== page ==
I really like recurvifolia. They do really well here. Some of the ones I saw were severly pruned down to only a few leaves in november and they made it through the winter just fine and are growing again (despite the fact that they really should not have healthy leaves cut off in late fall). They usually bloom 2 times a year here, once in may or june (arounf that time) and then they bloom again in the fall espeically in warm years. One probelm I have noticed is if the trunk is curving a lot it gets very top heavy and if a lot of weight it put on it (like a big snow storm), it will break the trunk. They quickly make babies to fill it back up though. They get pretty tall in a few years and are pretty fast growing considering they are yuccas. The largest ones in the area are pretty tall and most are around 4 feet tall.

Another one I really like is Yucca faxoniana. Much rarer to find by me, but the ones I do see look very healthy. They are rated for a zone 8 but I have not seen them have any problems even in colder winters here (some have seen around 5F). Not sure if it can handle a zone 6, and its also pretty slow growing, but a nice looking plant that slowly gets to a pretty nice size.

Yucca rostratas are nice because you can get large ones (expensive, but easily found). Not very fast growing, but they care cold tolerant and pretty tall (Ive seen a few a little over 10 feet in my area).

You definitely do not need a dry climate for yuccas to thrive as long as the soil around doesnt stay moist. Most are very slow growing but with good care they speed up a lot.

Good luck!

    Bookmark   April 22, 2010 at 10:12PM
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mike-jaramillo(Z6b)

Thanx everyone

    Bookmark   April 22, 2010 at 10:15PM
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subtropix

Mike, I was confusing the species you mentioned (Y. filifera) with another one. I see that your filifera is a trunking species and they say a fast grower.--Let us know how it works out for you.

    Bookmark   April 23, 2010 at 6:04AM
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jimhardy

That's a cool site Mike,I think that guy is in Wisconsin-
if I am not mistaken.
He has tried a lot of different plants,cactus,palms etc.

I think it is pretty amazing that he just covers his stuff with a rain shield.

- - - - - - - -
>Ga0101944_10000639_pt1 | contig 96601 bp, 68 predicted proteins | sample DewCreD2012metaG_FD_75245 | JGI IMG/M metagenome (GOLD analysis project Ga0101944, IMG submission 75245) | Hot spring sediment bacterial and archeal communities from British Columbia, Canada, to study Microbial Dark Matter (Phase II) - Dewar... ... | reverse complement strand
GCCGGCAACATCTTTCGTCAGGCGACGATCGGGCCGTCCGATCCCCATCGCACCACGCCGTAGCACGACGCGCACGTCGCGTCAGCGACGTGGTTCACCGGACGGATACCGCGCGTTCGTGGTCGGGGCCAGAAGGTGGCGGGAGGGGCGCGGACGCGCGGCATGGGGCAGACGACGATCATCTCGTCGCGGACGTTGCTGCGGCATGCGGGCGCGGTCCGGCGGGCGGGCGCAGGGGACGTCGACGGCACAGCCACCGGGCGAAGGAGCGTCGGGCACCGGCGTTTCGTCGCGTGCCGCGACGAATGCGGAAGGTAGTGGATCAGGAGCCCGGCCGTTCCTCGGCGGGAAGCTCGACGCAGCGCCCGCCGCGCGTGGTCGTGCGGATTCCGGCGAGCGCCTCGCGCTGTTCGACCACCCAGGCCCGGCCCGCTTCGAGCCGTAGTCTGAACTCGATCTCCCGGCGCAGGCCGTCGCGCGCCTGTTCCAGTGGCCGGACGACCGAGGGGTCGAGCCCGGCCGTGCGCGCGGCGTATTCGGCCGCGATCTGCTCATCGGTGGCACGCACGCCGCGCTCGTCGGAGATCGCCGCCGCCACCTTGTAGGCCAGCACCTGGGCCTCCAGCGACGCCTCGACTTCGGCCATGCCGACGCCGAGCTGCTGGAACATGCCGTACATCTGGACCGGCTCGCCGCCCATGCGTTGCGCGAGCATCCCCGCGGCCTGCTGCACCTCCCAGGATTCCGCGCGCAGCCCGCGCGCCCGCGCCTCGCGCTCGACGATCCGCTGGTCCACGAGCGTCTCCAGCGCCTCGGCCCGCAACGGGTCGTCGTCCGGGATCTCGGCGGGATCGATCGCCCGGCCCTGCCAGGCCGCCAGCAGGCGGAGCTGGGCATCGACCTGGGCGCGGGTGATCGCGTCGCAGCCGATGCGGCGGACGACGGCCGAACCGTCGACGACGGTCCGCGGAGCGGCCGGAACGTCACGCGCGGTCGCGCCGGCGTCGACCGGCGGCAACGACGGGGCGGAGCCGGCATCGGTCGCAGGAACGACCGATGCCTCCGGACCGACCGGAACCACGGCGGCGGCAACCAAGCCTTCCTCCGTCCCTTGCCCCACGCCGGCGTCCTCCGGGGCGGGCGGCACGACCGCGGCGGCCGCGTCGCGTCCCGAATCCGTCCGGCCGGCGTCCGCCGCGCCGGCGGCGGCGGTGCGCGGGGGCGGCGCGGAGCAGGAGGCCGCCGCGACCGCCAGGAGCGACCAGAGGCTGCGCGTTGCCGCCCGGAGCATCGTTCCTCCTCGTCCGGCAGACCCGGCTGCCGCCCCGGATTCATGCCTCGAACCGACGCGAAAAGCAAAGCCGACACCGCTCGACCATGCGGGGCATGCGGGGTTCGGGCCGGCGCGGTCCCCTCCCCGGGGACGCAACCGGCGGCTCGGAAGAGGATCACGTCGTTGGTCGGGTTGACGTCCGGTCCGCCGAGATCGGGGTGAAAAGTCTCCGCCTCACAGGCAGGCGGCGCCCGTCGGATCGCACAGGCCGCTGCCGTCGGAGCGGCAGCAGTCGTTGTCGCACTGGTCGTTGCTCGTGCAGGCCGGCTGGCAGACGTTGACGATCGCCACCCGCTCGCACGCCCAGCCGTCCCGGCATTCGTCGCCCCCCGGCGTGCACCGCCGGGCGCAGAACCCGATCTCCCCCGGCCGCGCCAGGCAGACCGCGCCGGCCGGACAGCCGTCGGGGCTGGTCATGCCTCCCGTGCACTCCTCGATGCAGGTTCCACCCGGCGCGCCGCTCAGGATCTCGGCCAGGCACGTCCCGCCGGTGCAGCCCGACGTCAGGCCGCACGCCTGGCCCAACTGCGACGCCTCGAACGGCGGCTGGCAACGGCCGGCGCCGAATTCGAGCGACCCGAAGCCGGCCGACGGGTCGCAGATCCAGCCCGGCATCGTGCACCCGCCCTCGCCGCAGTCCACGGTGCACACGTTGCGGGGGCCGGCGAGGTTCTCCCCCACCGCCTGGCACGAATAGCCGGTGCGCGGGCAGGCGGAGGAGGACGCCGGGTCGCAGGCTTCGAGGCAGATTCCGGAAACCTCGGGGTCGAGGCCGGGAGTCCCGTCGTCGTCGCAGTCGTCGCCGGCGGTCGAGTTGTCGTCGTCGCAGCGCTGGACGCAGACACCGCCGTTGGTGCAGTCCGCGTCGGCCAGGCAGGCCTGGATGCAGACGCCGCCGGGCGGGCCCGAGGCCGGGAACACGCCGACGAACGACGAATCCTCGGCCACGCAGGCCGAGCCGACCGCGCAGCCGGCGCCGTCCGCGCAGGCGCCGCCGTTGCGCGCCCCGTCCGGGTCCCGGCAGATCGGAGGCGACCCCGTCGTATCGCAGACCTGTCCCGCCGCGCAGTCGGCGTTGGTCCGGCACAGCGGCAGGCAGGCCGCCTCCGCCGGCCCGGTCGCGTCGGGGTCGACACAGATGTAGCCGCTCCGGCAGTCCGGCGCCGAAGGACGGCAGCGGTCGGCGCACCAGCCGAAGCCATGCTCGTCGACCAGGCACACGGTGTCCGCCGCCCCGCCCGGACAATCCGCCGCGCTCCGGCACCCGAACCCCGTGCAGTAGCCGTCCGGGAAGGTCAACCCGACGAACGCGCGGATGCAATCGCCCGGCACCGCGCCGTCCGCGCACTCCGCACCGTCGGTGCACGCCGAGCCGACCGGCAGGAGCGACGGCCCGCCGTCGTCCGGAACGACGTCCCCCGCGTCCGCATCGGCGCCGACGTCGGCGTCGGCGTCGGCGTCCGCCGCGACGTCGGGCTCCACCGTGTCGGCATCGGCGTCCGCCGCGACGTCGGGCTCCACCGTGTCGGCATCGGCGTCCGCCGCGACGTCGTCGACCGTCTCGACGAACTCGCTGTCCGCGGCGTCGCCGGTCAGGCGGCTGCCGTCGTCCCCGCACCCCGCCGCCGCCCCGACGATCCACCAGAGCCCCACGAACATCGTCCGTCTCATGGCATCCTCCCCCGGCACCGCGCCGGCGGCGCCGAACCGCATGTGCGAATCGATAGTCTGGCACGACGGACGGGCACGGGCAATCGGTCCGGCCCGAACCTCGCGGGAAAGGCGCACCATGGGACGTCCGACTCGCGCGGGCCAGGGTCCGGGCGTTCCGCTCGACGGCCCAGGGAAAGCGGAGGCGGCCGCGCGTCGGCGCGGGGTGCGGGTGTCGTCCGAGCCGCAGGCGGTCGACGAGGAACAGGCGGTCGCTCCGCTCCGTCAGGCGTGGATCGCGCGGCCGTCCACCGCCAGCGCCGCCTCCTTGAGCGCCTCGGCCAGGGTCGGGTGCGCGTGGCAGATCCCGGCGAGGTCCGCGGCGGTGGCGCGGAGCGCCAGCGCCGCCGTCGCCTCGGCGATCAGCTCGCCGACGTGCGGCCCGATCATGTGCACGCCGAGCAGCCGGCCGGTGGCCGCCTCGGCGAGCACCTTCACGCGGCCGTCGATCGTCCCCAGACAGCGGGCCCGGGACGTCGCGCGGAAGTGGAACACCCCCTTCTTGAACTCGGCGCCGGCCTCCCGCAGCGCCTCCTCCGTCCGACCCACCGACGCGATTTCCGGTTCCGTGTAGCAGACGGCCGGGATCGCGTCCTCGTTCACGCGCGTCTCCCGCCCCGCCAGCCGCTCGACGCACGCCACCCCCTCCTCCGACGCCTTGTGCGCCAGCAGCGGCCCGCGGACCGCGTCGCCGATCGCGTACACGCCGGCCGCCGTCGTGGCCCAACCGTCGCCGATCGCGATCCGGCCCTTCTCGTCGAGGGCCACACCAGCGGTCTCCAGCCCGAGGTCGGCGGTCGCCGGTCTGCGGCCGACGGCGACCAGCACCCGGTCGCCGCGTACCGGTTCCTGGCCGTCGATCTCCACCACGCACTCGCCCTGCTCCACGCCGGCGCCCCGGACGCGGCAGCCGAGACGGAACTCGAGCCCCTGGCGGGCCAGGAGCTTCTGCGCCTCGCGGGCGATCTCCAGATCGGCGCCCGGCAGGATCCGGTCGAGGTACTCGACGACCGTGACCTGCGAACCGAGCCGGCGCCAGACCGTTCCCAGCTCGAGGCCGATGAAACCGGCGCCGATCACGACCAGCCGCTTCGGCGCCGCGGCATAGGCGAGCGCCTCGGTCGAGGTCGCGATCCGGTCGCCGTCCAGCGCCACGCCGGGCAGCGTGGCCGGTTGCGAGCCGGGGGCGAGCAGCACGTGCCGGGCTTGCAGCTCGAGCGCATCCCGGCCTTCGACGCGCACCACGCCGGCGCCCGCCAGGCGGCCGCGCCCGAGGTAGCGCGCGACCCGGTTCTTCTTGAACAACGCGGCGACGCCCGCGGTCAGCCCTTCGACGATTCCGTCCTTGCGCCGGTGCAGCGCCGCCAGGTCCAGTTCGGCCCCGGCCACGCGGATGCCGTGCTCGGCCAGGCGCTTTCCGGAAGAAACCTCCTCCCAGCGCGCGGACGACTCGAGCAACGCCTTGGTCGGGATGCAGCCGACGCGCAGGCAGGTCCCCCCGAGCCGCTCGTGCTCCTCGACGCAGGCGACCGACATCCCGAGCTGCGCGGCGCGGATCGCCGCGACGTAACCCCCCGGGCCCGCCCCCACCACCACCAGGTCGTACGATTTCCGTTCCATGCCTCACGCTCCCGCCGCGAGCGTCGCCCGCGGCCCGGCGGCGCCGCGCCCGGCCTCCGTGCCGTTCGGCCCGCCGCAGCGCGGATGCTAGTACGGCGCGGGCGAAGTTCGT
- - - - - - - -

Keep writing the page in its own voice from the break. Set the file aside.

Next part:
Wish I new how to access his other stuff to see if he has updated his field trials/good luck with your new baby!

Check the link below

Here is a link that might be useful:

    Bookmark   April 23, 2010 at 4:33PM
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mike-jaramillo(Z6b)

Thats cool the flowers hang down!!!

    Bookmark   April 23, 2010 at 8:41PM
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tropicalzone7(7b)

Wow those flowers are like the chandeliers of the yucca world! Very cool. I really like yucca flowers, but those are even better than the common straight up ones. Looks like this yucca grows to a nice sized tree.
I saw that guys pics, he's got some big and nice looking plants for sure and it definitely doesnt look like something that can grow in Wisconsin!

Good luck!

    Bookmark   April 24, 2010 at 12:28AM
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jimhardy

Yea,very cool flowers!

They are in Rhode Island not Wisconsin sorry-

They have a lengthy list of stuff they have cold tested,
worth checking out!

    Bookmark   April 24, 2010 at 4:47PM
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tropicalzone7(7b)

Rhode island is much warmer than wisconsin, but it still gets cold there (I think most of the state is a zone 6 by the coast and a zone 5 away from the coast). Pretty cold to be growing such nice yuccas! Ill have to see that list of stuff they tried.

Good luck!

    Bookmark   April 24, 2010 at 9:49PM
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desertlvr

Mike--- I live in Zone 8b Southern NM. We have yucca rigida, thompsonia, torreyei, baccata, carnerosana, linierifolia, rostrata, and filifera planted. By far, the fastest growing is the filifera. One which was planted 8 years ago as a 2 ft. plant is now 12 ft. tall!!! The others have not grown as fast as that one, which is on a hillside and gets good drainage, but even those are 6 and 8 ft. tall. Sandy soil without amendments, dry in winter, and get watered about 3 times a month if no rain (a common scenario here in April, May, and June). These are really beautiful tree yuccas. Enjoy!

    Bookmark   April 25, 2010 at 7:51PM